Steven Kembel



Canada Research Chair in Plant Microbiomes

Tier 2 - 2012-12-01
Université du Québec à Montréal
Natural Sciences and Engineering

514-987-3000, ext./poste 5855
kembel.steven_w@uqam.ca

Coming to Canada from


University of Oregon, USA

Research involves


Using environmental DNA sequencing to understand the processes that support the biodiversity of plant-associated microbes and the effects microbes have on plant hosts.

Research relevance


This research will lead to improved understanding of the effects plant-associated microbes have on plant growth, health and function.

Understanding Plant and Microbe Interactions


Plant leaves and roots are home to thousands of different species of microbes, including bacteria, fungi and microscopic plants and animals. While some of these microbes are harmful, many have neutral or beneficial effects on their hosts. However, methods to measure microbial biodiversity in depth have only recently been developed, meaning that knowledge about how and why plants and microbes interact is only at an early stage of development.

Dr. Steven Kembel, Canada Research Chair in Plant Microbiomes, is studying the biodiversity of microbes living on plants. He aims to better understand how plant hosts influence the microbial communities living on their leaves and roots, and how these microbes, in turn, influence the growth, health and functioning of their hosts.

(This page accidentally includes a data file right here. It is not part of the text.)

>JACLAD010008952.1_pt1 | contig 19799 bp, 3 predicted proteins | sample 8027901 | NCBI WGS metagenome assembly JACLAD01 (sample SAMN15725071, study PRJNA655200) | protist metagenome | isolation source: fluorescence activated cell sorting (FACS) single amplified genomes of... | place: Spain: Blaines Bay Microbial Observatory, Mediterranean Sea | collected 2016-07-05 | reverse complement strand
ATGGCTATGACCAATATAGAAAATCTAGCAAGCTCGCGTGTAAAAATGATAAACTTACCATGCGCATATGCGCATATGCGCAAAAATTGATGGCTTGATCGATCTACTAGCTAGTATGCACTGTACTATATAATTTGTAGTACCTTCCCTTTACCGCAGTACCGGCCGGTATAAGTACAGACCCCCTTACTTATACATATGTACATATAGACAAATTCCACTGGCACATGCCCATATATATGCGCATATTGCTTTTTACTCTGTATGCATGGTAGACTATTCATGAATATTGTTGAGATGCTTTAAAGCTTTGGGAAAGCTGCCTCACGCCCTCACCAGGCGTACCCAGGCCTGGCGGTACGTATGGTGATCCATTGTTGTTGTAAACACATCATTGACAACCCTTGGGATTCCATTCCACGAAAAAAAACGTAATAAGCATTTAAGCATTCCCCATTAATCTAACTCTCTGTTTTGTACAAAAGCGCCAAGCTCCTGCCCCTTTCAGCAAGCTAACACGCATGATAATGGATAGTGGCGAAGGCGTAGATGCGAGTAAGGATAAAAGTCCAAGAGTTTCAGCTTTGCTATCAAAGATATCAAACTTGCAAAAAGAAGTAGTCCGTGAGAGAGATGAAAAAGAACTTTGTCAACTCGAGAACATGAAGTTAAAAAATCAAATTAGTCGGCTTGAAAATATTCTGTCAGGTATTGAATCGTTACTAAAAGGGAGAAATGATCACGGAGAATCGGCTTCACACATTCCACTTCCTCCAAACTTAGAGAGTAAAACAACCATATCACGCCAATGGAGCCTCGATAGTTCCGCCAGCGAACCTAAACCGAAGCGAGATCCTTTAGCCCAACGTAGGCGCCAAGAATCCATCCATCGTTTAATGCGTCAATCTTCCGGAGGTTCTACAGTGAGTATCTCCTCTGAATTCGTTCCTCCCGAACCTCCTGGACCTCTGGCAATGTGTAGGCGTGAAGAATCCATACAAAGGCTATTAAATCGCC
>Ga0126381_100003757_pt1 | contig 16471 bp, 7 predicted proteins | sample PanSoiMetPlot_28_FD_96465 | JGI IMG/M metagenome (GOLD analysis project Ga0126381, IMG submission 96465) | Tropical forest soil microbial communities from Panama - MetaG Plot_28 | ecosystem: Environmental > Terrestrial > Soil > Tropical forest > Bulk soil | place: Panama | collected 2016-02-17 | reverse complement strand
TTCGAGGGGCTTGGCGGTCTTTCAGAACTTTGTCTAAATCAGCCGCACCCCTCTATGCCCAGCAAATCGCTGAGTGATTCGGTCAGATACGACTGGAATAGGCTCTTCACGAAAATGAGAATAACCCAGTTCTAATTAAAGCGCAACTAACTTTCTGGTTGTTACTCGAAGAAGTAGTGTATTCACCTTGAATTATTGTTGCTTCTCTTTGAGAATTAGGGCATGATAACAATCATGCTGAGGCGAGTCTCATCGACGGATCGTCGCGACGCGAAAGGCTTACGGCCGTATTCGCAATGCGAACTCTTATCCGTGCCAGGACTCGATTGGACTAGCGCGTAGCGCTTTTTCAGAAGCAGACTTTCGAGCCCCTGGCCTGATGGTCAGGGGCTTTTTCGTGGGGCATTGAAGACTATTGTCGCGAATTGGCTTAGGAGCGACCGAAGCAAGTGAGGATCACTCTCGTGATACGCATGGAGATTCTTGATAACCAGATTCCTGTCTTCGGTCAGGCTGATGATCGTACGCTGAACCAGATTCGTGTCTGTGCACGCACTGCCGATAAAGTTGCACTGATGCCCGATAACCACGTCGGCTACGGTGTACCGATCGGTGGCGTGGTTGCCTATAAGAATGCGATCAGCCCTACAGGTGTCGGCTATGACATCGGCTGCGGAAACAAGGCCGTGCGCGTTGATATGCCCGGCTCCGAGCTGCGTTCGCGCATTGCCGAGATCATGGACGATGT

Kembel is examining microbial diversity by sequencing microbial DNA from environmental samples. His research includes studying plant-microbe interactions in tropical, temperate and boreal forests, as well as experimental-manipulating microbes growing on plants in the lab and in natural ecosystems.

Kembel’s research is highlighting ecologically important plant-associated microbes in forests around the globe. As well, his research will provide better understanding of the evolution of plant-microbe interactions, and will offer important insights into the potential responses of forest ecosystems to global change.

Kembel’s research could also lead to improvements to sustainable forestry and agriculture through the management of plant-microbe interactions.